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Judge rules prisoner can be counted in home districts

Friday, December 02, 2011 - 05:34 PM

In a blow to Senate Republicans today, New York Supreme Court Judge Eugene Devine ruled that the law to have prisoners in state facilities be counted at their last known address prior to incarceration is, in fact, constitutionally legal. The ruling makes the likelihood of tens of thousands of prisoners being counted in downstate districts for redistricting purposes increasingly more likely.

The decision is after the jump at the end.

"Though inmates may be physically found in the location of their respective correctional facilities at the time the census is conducted, there is nothing in the record to indicate that such inmates have any actual permanency in these locations or have an intent to remain," Judge Devine said in his decision.

"Today's decision by Judge Devine is a victory for fundamental fairness and equal representation,” Attorney General Schneiderman, whose office argued in defense of the reallocation law, said in a statement. “As a lawmaker, I fought to end the practice of prison-based gerrymandering that distorted the democratic process and undermined the principle of ‘one person, one vote.’ This decision affirms and applies a fair standard to the drawing of state legislative districts and makes it easier for counties to do the same by providing them with an accurate data set.”

As I wrote when the case was first heard back in October, Judge Devine was asking tough questions of the defense:

The Senate Republican attorney David Lewis was not available for comment, but Senate staffer, who had spoken with Lewis, said the judge, Eugene Devine, did indeed have questions for the defense, interrupting their explanations to ask clarifying questions. The Republican source said the senate plaintiffs were taking this as a good sign, suggesting the judge might have found the reasoning suspect.

It appears Judge Devine was convinced that counting methods that were different from the census process or previous state methods passed muster.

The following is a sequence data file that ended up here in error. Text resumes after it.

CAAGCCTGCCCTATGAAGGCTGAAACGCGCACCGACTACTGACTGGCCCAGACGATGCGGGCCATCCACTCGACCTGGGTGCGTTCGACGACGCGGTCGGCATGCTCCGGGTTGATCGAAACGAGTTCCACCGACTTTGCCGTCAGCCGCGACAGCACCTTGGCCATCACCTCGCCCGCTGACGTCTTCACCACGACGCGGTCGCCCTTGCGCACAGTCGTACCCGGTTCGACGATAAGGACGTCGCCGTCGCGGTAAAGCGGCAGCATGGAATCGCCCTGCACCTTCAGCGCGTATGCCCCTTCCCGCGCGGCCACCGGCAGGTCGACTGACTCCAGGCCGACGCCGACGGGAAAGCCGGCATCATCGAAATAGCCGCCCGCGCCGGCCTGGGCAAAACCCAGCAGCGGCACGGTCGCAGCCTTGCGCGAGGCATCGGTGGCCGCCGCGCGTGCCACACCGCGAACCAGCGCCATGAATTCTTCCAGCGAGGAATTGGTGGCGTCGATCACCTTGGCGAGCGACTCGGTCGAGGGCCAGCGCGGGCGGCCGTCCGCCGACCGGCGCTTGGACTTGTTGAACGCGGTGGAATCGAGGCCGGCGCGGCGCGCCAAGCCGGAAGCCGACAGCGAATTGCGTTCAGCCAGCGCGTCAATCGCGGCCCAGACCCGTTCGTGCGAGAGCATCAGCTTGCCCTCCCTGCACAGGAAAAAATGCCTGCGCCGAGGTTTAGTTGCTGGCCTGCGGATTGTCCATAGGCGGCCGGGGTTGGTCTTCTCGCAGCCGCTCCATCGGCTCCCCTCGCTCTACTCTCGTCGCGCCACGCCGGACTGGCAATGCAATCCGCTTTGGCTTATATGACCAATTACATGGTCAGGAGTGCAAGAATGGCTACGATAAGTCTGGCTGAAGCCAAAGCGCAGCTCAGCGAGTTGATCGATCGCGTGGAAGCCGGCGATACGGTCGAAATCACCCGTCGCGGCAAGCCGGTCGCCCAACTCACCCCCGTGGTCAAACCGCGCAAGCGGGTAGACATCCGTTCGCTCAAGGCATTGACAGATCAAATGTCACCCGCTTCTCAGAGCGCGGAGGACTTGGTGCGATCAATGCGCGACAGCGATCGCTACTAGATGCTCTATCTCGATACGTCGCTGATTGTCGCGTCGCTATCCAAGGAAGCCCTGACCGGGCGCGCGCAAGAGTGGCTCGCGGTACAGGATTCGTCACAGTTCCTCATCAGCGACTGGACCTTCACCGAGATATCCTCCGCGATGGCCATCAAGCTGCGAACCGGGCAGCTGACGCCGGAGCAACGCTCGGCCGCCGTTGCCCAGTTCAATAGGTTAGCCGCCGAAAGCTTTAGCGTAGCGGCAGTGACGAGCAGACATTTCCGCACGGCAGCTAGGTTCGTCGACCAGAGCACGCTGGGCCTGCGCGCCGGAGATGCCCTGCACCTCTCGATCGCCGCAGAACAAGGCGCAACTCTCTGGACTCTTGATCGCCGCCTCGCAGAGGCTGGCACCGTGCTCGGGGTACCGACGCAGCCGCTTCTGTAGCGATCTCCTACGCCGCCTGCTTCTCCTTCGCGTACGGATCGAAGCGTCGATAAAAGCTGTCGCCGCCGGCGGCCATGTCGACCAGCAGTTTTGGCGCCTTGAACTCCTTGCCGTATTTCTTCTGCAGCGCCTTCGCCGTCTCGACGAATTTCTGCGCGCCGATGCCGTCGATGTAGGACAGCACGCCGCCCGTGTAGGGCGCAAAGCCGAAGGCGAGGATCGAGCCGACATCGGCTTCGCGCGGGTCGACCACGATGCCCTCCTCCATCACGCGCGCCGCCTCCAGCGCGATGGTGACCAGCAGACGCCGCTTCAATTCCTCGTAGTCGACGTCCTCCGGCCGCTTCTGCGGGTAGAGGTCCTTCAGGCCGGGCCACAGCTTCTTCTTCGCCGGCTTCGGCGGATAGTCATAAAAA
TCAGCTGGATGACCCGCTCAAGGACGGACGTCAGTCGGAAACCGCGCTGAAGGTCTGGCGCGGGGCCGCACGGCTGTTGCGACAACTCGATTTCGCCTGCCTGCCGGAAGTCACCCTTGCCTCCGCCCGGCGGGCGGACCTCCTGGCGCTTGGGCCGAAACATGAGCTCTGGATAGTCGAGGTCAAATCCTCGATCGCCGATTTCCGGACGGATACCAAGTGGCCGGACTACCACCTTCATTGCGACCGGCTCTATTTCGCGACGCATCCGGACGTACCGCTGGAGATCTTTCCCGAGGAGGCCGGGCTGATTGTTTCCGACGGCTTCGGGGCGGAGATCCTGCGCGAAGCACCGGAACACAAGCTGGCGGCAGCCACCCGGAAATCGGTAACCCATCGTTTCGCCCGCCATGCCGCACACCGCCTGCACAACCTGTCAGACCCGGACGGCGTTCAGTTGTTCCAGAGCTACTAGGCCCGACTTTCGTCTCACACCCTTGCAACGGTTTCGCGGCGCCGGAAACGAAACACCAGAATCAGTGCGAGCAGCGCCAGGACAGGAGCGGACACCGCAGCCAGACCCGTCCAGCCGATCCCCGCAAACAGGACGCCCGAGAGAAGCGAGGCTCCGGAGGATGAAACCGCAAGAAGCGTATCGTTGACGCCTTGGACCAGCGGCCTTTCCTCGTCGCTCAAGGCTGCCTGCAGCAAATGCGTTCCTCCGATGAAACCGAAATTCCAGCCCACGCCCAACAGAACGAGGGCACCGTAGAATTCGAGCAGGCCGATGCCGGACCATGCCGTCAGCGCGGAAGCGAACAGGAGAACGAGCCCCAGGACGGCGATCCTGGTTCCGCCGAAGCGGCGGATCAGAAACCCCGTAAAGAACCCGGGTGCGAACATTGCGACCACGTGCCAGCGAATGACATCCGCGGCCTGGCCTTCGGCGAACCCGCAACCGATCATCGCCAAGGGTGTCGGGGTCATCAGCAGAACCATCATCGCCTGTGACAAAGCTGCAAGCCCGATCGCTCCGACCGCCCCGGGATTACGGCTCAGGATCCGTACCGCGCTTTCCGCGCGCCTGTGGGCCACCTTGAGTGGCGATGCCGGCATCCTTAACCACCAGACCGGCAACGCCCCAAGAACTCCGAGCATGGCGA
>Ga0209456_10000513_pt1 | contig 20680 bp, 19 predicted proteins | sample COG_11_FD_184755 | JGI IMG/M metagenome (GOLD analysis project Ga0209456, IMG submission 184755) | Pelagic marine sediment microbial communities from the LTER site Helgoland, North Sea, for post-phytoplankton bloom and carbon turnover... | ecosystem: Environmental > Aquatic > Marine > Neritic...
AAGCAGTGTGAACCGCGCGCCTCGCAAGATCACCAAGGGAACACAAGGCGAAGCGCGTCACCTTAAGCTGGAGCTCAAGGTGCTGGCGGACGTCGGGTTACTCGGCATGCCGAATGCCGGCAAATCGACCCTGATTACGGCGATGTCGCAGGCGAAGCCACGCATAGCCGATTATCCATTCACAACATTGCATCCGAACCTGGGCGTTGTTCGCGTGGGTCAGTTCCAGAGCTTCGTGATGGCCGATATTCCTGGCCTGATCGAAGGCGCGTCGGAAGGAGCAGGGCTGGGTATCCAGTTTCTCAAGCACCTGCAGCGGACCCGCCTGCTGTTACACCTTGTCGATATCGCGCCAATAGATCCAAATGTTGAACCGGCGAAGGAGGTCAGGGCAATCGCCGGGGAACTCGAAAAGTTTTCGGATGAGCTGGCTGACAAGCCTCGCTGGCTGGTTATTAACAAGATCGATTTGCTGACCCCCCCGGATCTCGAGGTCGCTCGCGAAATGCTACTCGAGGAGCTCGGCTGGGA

In March 2010, [Census Bureau Director Robert] Groves stated that the Census Bureaus counts individuals as their "usual residence" and that, for inmates in particular, states were free to decide the manner in which prisoners were counted, namely, at the prisons, at their pre-incarceration addresses or altogether removed from "redistricting formulas," where residential information was unavailable.

Senate Democrats, who have the most to potentially gain in the process, are understandably pleased with the outcome. "The time for delay is over. The Senate Republicans and LATFOR must immediately comply with the law. Any further delay is an outrageous and illegal assault on Democracy," said Senate Democrats spokesperson Mike Murphy.

David Lewis, who argued the case for the defendants, said his clients planned to appeal. "We're looking to appeal directly to the [Federal] Court of Appeals because of the constitutional issue and the timing," he said.

Dale Ho, who argued the case on behalf of the NAACP, said he didn't expect a different result. "I think the appellate courts will understand that Judge Devine got this exactly right," he said.

Senate Republican took the decision in stride, with spokesman Scott Reif saying confidently in a statement, "We will review the judge's decision, but regardless of the final outcome of this lawsuit Republicans will expand our majority in the Senate next year."

Decision and Order 12 2 11

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Comments [1]

Special Agent

The idea that long term felony convicts have a "home" other than prison is absurd. Most never had a so-called permanent address to begin with and they certainly don't have one now. The headline on this story is equally as distorted.

Dec. 03 2011 12:44 AM

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